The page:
History Main / MonsterAdventurers

17th May '16 12:41:00 PM GlassRain
Is there an issue? Send a Message


** Xykon, as a lich, has a level adjustment of four, although it doesn't seem to impede him nearly as much as the one above despite being into epic levels even before the adjustment is calculated. As the primary villain of the comic he may benefit from accelerated xp growth to keep him outmatching the heroes though.

to:

** Xykon, as a lich, has a level adjustment of four, although it doesn't seem to impede him nearly as much as the one above despite being into epic levels even before the adjustment is calculated. As the primary villain of the comic he may benefit from accelerated xp XP growth to keep him outmatching the heroes though.


Added DiffLines:

* ''Webcomic/AwfulHospital'': Everyone who joins up with Fern as companions.
13th Mar '16 12:26:44 PM Troscus
Is there an issue? Send a Message

Added DiffLines:

** The Dragonborn can take this trope to rediculous levels. S/he can be a cat/lizard man who can transform into a daedric (read: demonic) created vampire/werewolf.
21st Jan '16 12:40:31 PM narm00
Is there an issue? Send a Message


* MarvelComics' series ''ComicBook/NickFury's ComicBook/HowlingCommandos'' (not the one set in WWII). Starring the likes of Warwolf, N'Kantu the Living Mummy, Frankenstein (a clone of the original Frankenstein's monster), Gorilla-Man, and a zombie named John Doe.
* Along similar lines and years earlier, DCComics' Creature Commandos. Unlike the Howling Commandos, who were taken from a pool of supernatural creatures known to SHIELD, the original Creature Commandos were all normal humans at one point, deliberately transformed into monsters by scientific means for the purposes of psychological warfare.
* Comicbook/DungeonMonstres #1 gives us the merry band of Juan-Juan (A Bogeyman fighter), Darmfloor (An Undead magician), Wilfried (An Elephant [[MultiClass barbarian-monk]]), Yomanda (An Ochtone with no discernible class) and... [[TravelingSalesman Willem van Dattum]] (An evil salesman who bears the Sword of Destiny at the time).

to:

* MarvelComics' Creator/MarvelComics' series ''ComicBook/NickFury's ComicBook/HowlingCommandos'' (not the one set in WWII). Starring the likes of Warwolf, N'Kantu the Living Mummy, Frankenstein (a clone of the original Frankenstein's monster), Gorilla-Man, and a zombie named John Doe.
* Along similar lines and years earlier, DCComics' Creator/DCComics' Creature Commandos. Unlike the Howling Commandos, who were taken from a pool of supernatural creatures known to SHIELD, the original Creature Commandos were all normal humans at one point, deliberately transformed into monsters by scientific means for the purposes of psychological warfare.
* Comicbook/DungeonMonstres #1 gives us the merry band of Juan-Juan (A Bogeyman fighter), Darmfloor (An Undead magician), Wilfried (An Elephant [[MultiClass barbarian-monk]]), barbarian-monk), Yomanda (An Ochtone with no discernible class) and... [[TravelingSalesman Willem van Dattum]] (An evil salesman who bears the Sword of Destiny at the time).



* The ''WarOfTheSpiderQueen'' series is mostly about a bunch of drow on a quest to find out why their boss doesn't answer calls. They even took a Draegloth with them, and later sort of picked up [[spoiler:an Alu-fiend]]. Of course, unlike Salvatore's most famous Drow protagonist, [[VillainProtagonist they're all evil]].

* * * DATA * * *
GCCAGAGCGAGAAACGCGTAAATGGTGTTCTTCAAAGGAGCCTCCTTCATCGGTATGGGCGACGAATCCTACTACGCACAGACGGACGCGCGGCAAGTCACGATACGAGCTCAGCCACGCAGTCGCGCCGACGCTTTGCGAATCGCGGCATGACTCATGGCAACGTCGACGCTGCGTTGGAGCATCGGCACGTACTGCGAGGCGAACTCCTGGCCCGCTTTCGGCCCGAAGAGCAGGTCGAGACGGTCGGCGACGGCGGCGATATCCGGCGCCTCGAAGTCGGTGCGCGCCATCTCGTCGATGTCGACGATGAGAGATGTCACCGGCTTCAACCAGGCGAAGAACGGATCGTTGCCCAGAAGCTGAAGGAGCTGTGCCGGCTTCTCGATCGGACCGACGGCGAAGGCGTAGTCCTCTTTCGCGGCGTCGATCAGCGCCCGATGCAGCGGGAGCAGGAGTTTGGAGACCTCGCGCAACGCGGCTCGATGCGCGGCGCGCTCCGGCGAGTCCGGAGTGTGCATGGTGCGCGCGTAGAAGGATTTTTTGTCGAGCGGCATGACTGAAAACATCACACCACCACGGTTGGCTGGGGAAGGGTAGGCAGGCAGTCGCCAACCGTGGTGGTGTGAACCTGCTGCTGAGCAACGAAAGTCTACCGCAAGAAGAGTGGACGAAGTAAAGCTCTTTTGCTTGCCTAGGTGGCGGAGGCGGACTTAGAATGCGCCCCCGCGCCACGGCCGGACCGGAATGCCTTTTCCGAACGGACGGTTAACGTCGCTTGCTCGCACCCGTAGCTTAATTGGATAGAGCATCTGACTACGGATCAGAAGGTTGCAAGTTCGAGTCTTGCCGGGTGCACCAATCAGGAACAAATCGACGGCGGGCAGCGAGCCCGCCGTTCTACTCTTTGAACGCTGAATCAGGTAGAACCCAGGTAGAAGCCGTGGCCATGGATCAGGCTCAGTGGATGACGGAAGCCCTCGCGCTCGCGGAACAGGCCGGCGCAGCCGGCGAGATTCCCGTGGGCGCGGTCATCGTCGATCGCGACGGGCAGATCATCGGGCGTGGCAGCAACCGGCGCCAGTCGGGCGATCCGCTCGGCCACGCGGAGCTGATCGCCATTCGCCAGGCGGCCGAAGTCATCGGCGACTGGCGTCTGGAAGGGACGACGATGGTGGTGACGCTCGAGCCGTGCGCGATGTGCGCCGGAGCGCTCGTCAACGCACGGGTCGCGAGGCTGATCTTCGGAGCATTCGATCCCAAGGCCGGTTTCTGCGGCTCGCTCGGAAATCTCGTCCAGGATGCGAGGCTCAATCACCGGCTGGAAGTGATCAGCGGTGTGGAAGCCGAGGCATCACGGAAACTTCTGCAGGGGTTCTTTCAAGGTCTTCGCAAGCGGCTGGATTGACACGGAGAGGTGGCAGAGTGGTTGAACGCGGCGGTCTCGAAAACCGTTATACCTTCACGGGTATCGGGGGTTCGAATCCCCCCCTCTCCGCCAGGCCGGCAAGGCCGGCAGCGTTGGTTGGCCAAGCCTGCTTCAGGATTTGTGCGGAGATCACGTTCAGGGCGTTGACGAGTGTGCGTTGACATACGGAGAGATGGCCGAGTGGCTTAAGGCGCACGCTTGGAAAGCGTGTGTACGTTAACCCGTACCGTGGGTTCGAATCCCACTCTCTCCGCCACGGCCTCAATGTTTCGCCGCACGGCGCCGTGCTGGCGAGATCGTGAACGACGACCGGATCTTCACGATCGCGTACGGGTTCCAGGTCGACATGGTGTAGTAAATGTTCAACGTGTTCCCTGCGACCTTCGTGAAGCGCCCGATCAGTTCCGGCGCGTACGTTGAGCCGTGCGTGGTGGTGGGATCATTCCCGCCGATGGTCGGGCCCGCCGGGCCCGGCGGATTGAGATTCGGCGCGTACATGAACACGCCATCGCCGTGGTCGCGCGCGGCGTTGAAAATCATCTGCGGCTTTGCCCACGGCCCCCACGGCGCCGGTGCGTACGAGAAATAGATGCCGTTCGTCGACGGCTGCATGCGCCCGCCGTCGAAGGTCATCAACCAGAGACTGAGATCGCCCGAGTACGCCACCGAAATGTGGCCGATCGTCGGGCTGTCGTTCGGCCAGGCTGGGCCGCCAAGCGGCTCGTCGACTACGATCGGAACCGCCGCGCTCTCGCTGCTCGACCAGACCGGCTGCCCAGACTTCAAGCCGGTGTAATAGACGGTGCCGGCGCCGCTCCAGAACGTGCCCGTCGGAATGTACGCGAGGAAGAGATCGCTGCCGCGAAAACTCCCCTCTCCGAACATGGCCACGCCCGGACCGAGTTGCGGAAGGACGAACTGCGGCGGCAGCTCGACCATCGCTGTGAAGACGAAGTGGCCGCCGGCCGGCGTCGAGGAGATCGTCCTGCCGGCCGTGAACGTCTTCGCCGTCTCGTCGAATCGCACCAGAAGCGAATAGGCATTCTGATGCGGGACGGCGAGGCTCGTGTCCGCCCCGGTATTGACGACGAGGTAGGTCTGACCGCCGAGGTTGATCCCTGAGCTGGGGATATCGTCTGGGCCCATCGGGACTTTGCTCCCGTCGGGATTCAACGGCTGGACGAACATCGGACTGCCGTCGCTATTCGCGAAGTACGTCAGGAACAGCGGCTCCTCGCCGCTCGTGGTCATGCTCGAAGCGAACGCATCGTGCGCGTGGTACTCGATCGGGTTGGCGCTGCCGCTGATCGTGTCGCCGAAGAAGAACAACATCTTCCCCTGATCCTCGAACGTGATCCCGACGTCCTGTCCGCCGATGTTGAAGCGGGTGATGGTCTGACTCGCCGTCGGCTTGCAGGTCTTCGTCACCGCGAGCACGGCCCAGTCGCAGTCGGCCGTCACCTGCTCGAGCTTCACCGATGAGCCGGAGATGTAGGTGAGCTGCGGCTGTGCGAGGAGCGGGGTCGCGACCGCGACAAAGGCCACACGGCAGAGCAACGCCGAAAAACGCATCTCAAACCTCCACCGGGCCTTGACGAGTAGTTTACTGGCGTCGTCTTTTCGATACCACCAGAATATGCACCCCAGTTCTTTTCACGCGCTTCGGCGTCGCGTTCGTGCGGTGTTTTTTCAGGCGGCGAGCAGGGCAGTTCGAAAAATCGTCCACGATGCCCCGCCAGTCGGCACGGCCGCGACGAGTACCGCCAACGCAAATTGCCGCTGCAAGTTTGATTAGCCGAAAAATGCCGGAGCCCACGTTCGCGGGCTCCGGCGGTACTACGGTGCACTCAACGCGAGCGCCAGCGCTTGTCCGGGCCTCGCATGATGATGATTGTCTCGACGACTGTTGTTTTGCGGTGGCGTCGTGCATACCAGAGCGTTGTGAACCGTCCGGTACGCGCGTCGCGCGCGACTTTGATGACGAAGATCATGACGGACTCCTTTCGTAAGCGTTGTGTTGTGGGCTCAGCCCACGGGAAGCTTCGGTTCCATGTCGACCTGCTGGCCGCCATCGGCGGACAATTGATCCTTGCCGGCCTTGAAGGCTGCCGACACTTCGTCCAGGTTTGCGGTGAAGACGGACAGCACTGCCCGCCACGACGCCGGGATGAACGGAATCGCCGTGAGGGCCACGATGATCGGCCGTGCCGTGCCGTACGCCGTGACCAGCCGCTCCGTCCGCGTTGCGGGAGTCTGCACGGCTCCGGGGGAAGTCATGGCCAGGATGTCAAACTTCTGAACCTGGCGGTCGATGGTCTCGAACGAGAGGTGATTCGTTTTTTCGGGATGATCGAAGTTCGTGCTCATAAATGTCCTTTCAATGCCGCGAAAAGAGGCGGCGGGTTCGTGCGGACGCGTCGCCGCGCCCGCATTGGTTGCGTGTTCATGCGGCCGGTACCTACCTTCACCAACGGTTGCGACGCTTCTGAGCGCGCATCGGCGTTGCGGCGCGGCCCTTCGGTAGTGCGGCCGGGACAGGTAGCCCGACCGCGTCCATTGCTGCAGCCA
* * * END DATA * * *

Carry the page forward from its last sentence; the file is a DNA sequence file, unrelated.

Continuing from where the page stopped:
to:

* The ''WarOfTheSpiderQueen'' ''Literature/WarOfTheSpiderQueen'' series is mostly about a bunch of drow on a quest to find out why their boss doesn't answer calls. They even took a Draegloth with them, and later sort of picked up [[spoiler:an Alu-fiend]]. Of course, unlike Salvatore's most famous Drow protagonist, [[VillainProtagonist they're all evil]].



* ''TabletopGame/{{Pathfinder}}'' overtly tries to avert this trope, emphasizing the AlwaysChaoticEvil nature of its monsters, but at the same time includes a wide variety of monster races, complete with rules for playing them in the ''Monster Manual'' Unlike its ancestor, ''D&D'', it does emphasize that more levels will ultimately outweigh the front-loaded initial benefits of monster-hood, and recommends slowly moving the player's level into sync with the rest of the party's over time.

to:

* ''TabletopGame/{{Pathfinder}}'' overtly tries to avert this trope, emphasizing the AlwaysChaoticEvil nature of its monsters, but at the same time includes a wide variety of monster races, complete with rules for playing them in the ''Monster Manual'' Manual''. Unlike its ancestor, ''D&D'', it does emphasize that more levels will ultimately outweigh the front-loaded initial benefits of monster-hood, and recommends slowly moving the player's level into sync with the rest of the party's over time.
23rd Nov '15 7:29:23 AM ClearMadness
Is there an issue? Send a Message


* ''TheIronTeeth'' web serial features Blacknail the goblin as its protagonist. He is a goblin who is part of a group of human bandits. Together they attempt to survive in the hostile frontier of the Iron Teeth mountains.

to:

* ''TheIronTeeth'' ''Literature/TheIronTeeth'' web serial features Blacknail the goblin as its protagonist. He is a goblin who is part of a group of human bandits. Together they attempt to survive in the hostile frontier of the Iron Teeth mountains.
23rd Nov '15 7:27:05 AM ClearMadness
Is there an issue? Send a Message

Added DiffLines:

* ''TheIronTeeth'' web serial features Blacknail the goblin as its protagonist. He is a goblin who is part of a group of human bandits. Together they attempt to survive in the hostile frontier of the Iron Teeth mountains.
10th Sep '15 6:56:10 PM nombretomado
Is there an issue? Send a Message


* MarvelComics' series ''NickFury's Howling Commandos'' (not the one set in WWII). Starring the likes of Warwolf, N'Kantu the Living Mummy, Frankenstein (a clone of the original Frankenstein's monster), Gorilla-Man, and a zombie named John Doe.